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7digital deputy CEO talks music and ‘the rise of the super aggregator’


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The music industry may be enjoying its return to growth fuelled by streaming subscriptions, but it should not get carried away.

That warning came from Pete Downton, deputy CEO at 7digital, speaking at Music Ally and Music Biz’s NY:LON Connect conference in London yesterday.

“Whilst it may feel like a wonderful time in the music industry – we are in a period of growth – but everything is relative,” he said, showing a chart that emphasised how recorded-music revenues are still a long way from their peak in the mid-1990s.

“At the peak of the music industry there were about 500 million consumers globally, in mature markets, buying CDs,” he added, before talking about the recent trends in streaming.

“The opportunity of streaming has been driven by connectivity, by ease of use,” continued Downton. “It’s access to music: the ability to get access to music at the touch of a button. And largely it’s been about personal experiences.”

The title of Downton’s speech was ‘the rise of the super-aggregator’ – companies that operate across the spectrum from content to distribution.

“The most important theme of my presentation is that the opportunities now are global, and the kinds of players we see coming into the marketplace are bigger and better in terms of the experiences they’re able to deliver,” he said.

“The speed with which these new experiences can be adopted have changed dramatically. Yet the music industry is having a lot of the same conversations we had 18 years ago: about how we organise to seize on the opportunity.”

He noted that 40% of smartphones shipped in 2017 were made in China – up from 0% in 2007. On the pace of device innovation: “The music industry sees it, and I think understands that it’s coming, but still struggles to adapt the way that it works in order to realise that opportunity.”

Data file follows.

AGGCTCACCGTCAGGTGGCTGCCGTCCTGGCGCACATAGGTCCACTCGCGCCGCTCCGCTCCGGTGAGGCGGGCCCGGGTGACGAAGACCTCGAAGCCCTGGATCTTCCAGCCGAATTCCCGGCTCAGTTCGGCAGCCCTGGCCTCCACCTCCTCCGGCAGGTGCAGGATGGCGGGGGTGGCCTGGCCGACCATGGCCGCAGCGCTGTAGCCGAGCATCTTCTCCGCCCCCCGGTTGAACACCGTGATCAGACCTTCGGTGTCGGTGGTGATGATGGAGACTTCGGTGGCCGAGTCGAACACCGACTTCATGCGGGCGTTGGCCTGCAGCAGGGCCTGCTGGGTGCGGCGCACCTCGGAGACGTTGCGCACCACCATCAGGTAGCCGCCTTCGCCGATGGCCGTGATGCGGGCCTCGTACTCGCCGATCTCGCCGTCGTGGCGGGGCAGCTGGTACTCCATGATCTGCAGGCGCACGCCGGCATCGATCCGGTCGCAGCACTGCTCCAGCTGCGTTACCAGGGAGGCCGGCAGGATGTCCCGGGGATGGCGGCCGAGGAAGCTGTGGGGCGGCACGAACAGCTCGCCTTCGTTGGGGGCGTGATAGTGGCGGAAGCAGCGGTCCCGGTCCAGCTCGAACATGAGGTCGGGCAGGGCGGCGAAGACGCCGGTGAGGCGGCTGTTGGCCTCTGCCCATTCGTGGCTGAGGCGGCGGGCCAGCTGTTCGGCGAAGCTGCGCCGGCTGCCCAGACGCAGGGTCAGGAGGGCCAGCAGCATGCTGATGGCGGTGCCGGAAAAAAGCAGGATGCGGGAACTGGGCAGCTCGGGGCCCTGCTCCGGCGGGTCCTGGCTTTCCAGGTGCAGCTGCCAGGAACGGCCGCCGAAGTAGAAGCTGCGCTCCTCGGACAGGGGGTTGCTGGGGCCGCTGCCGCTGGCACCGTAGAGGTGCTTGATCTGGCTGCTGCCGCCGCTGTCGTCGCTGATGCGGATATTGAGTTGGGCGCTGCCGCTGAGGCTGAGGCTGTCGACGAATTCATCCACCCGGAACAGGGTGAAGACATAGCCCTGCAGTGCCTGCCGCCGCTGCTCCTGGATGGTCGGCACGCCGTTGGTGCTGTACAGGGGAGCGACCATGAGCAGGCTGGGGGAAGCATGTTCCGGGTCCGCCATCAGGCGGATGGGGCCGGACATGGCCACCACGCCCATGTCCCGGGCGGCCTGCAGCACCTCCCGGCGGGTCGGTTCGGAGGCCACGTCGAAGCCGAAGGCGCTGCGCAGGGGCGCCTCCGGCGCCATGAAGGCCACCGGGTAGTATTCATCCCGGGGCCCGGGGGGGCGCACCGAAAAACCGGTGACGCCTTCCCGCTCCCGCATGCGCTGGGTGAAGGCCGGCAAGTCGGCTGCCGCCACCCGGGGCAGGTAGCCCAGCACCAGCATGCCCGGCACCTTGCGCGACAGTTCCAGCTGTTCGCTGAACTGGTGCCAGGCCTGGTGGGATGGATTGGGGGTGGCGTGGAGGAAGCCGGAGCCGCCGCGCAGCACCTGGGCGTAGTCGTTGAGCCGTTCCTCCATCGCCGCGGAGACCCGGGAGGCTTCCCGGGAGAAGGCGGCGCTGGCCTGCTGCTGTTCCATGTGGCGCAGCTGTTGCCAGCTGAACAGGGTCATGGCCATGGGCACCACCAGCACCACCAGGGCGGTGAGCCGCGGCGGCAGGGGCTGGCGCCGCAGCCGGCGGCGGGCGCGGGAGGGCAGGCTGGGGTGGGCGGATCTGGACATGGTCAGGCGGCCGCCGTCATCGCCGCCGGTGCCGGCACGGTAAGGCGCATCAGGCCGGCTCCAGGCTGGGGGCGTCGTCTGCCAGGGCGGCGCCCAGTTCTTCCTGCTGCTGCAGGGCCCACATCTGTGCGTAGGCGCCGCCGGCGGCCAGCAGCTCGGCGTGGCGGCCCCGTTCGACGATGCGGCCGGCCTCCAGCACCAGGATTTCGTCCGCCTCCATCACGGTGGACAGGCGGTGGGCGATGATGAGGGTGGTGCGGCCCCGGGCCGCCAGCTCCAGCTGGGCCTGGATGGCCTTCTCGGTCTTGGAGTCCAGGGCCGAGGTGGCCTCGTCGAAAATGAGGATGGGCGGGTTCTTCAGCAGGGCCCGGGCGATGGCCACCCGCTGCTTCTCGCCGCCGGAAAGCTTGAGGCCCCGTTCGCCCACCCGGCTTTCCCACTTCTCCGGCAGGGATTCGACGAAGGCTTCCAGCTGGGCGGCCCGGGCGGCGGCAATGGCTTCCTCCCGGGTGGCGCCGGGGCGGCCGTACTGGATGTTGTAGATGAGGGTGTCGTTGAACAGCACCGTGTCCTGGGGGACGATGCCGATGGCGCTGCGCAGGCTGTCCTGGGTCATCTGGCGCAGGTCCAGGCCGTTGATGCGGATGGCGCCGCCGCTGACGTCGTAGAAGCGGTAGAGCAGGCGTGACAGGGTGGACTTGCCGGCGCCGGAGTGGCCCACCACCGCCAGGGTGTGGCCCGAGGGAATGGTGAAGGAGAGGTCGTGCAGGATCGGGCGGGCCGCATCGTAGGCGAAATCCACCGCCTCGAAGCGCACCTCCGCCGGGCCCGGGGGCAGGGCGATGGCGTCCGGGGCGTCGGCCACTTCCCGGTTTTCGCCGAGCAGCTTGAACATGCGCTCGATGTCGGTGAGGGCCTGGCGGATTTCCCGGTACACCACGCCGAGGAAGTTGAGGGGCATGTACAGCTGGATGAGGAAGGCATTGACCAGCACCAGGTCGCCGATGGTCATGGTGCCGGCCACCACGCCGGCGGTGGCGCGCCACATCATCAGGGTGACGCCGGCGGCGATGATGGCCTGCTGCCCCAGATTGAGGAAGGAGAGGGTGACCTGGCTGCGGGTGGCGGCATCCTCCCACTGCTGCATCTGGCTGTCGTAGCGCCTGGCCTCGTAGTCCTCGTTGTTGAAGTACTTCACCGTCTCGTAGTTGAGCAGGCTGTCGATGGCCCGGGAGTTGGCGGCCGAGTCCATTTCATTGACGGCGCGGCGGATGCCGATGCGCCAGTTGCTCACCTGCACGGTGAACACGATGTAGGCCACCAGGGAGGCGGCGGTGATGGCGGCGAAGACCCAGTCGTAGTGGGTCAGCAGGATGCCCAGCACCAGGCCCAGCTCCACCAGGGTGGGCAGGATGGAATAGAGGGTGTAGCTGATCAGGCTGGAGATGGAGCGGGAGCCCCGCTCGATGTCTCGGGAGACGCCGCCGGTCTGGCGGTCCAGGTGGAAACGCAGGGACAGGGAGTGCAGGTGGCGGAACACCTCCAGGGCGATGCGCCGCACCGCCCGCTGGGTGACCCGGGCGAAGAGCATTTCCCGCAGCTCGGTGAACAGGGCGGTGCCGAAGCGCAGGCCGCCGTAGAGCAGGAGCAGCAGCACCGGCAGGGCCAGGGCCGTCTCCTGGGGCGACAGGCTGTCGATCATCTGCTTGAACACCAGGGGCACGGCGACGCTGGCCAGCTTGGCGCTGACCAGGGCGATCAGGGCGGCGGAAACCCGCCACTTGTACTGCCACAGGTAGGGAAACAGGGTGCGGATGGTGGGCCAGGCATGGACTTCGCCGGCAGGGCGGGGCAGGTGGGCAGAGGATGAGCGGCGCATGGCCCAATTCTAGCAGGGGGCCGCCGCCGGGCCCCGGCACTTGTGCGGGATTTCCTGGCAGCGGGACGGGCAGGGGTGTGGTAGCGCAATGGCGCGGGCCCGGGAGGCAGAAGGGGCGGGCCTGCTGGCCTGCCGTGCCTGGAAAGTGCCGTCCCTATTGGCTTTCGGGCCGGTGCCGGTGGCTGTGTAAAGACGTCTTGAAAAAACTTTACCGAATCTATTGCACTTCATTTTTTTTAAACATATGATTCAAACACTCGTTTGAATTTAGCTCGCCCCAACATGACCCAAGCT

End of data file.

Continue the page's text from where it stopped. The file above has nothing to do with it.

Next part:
About those super-aggregators: Downton said that they own the customer experience and the user data, but also have growing activities around the content itself.

He cited Alibaba Group and Amazon as two examples. They have online marketplaces, payments, cloud infrastructure and even physical retail outlets. but they also have “huge content plays” in terms of music, video, games and e-sports.

“When music’s looking at the opportunities presented by changes in technology, changes in retail, changes in telecoms, it has to realise there is huge competition for every dollar that’s being spent, and huge competition to deliver those experiences to consumers,” said Downton.

Recent headlines that fall in to this trend include Amazon bidding for sports networks owned by Disney; Tencent and Riot Games creating an e-sports venture; Verizon testing a Netflix-style cloud gaming service; and Liberty Media continuing to acquire stakes in music companies.

“We can’t change or make it simpler to license overnight… but my point is when these businesses think about music, we have to go in with consumer insight and data, to explain why music is so important in people’s lives,” said Downton.

“We’re going to go from a personal music experience to a social music experience,” he added. “Music is incredibly well positioned to benefit from that, provided that it remains paranoid about its role in people’s lives.”

Stuart Dredge

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